Aluminum Christmas Trees



Well, you either love 'em or you hate 'em! There seems to be no in-between for those icons of the 1960s- the wonderfully glitzy aluminum Christmas trees! Here's the lowdown on these trees that so many people love to hate...


December, 1958: Aluminum Specialty Company toy sales manager Tom Gannon had noticed a small, homemade all metal tree used as a display in a Ben Franklin Five and Dime store in Chicago, Illinois. He thought it was a wonderful idea, and presented it to his company in Manitowoc, Wisconsin right away. At the time, Manitowoc was known as the Aluminum Cookware Capital of the World, and  the company president thought that Tom's idea was a splendid one. The design department sprang into action, and by Christmas of 1959, they offered the very first all-aluminum Christmas tree to a somewhat confused public. After a surprisingly busy first year of sales, the idea really took off, and by 1960 The Aluminum Specialty company had perfected their flagship tree: The Evergleam. Although the company records and archives have long since been lost, several estimates put the factory output at four million trees during their 10 year production time from 1959 to 1969.

The company never advertised their tree as artificial, but rather insisted that their offering was simply a "Permanent Tree". It had a sliver painted wooden trunk with a multitude of holes drilled in it at increasing angles, so that when each of the hand made branches of the same size was inserted into them, they would perch upwards, forming the traditional tree shape. Equipped with a simple aluminum tripod style stand, the trees were easy to set up and certainly caught one's eye.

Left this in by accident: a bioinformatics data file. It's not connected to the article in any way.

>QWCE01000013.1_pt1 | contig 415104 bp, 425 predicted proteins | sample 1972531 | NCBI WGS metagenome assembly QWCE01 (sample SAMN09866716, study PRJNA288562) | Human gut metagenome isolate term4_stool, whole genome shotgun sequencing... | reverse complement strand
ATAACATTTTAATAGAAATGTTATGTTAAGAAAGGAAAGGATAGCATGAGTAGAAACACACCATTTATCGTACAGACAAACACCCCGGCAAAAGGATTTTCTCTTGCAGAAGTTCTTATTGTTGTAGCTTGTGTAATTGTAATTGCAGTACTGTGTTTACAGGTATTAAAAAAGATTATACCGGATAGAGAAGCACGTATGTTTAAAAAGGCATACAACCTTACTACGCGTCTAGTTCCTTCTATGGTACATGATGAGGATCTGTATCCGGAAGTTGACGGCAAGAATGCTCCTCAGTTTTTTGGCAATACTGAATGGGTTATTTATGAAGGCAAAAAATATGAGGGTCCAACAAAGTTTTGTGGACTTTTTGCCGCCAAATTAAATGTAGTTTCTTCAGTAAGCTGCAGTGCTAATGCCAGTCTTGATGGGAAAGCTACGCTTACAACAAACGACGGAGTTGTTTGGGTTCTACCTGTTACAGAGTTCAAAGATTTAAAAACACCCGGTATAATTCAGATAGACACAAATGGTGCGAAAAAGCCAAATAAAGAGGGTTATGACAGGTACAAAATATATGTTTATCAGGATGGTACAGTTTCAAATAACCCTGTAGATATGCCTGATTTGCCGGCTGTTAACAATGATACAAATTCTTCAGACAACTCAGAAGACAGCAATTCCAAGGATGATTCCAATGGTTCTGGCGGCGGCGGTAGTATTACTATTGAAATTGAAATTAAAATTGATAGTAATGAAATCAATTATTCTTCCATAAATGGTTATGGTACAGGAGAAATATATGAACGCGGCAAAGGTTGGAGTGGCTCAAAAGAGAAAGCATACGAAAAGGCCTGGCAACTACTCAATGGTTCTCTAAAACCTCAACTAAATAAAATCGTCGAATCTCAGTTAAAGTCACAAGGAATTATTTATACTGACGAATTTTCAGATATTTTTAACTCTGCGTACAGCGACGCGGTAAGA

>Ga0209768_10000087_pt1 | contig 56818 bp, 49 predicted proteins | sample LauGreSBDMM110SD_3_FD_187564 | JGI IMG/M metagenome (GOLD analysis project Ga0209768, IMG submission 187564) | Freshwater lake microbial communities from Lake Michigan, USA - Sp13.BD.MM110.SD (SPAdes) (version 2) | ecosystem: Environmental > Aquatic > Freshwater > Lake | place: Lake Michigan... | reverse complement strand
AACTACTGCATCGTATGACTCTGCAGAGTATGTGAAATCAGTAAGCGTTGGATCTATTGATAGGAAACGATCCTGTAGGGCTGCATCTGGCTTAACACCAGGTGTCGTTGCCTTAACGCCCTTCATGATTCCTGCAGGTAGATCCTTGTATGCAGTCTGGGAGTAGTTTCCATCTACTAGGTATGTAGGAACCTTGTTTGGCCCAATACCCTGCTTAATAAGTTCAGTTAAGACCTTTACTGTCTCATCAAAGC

Website visitor Anna Bates shares this picture and memories of her mother with us. Referring to their first aluminum Christmas tree, Anna writes: "I still remember when Mom brought that thing home in a big cardboard box.  Permanent tree!  When she pulled out that painted silver pole, we laughed so hard we cried.  Later that night we all stood in the living room for the ritual of turning on the color wheel for the first time.  We stood there in amazement watching the tree turn red, yellow --- then when blue came around a hushed "oooooooh" from all of us.  She was so proud of that thing.  In this picture, she is sitting next to her tree, wearing a matching aluminum corsage, strappy sandals, huge rhinestone earrings to accentuate her dyed red hair.  I loved her so much.  And to think I thought all that stuff was tacky when I was a teenager! Her name was Nora Bates, and she died from complications of Alzheimer's disease in April 2003.

As is almost always true with a successful product, imitators soon jumped on the bandwagon, and the market was flooded with a huge variety of aluminum wonders, not only in the original silver color, but now in gold, green, blue, a blue and green combination, a silver with blue tips and even pink! Due to the extreme danger of using electric lights on the highly-conductive aluminum branches, rotating multicolored floodlights, called color wheels, were sold to illuminate the trees. (CLICK HERE for the Color Wheels page of this website.) Trees were offered for sale by most of the major Christmas lighting companies, including NOMA, Paramount and TIMCO. The heights of the silvery wonders ranged for a tiny one foot table top tree up to a 7 foot monster. there were even half trees produced for wall mounting in offices and stores. the variety was seemingly endless. Along with The Aluminum Specialty Company, other companies offered the glittery wonders, including Star Brand Company in Portsmouth, Virginia, Regal Electronics in Chicago, Illinois, And Fairyland Trees.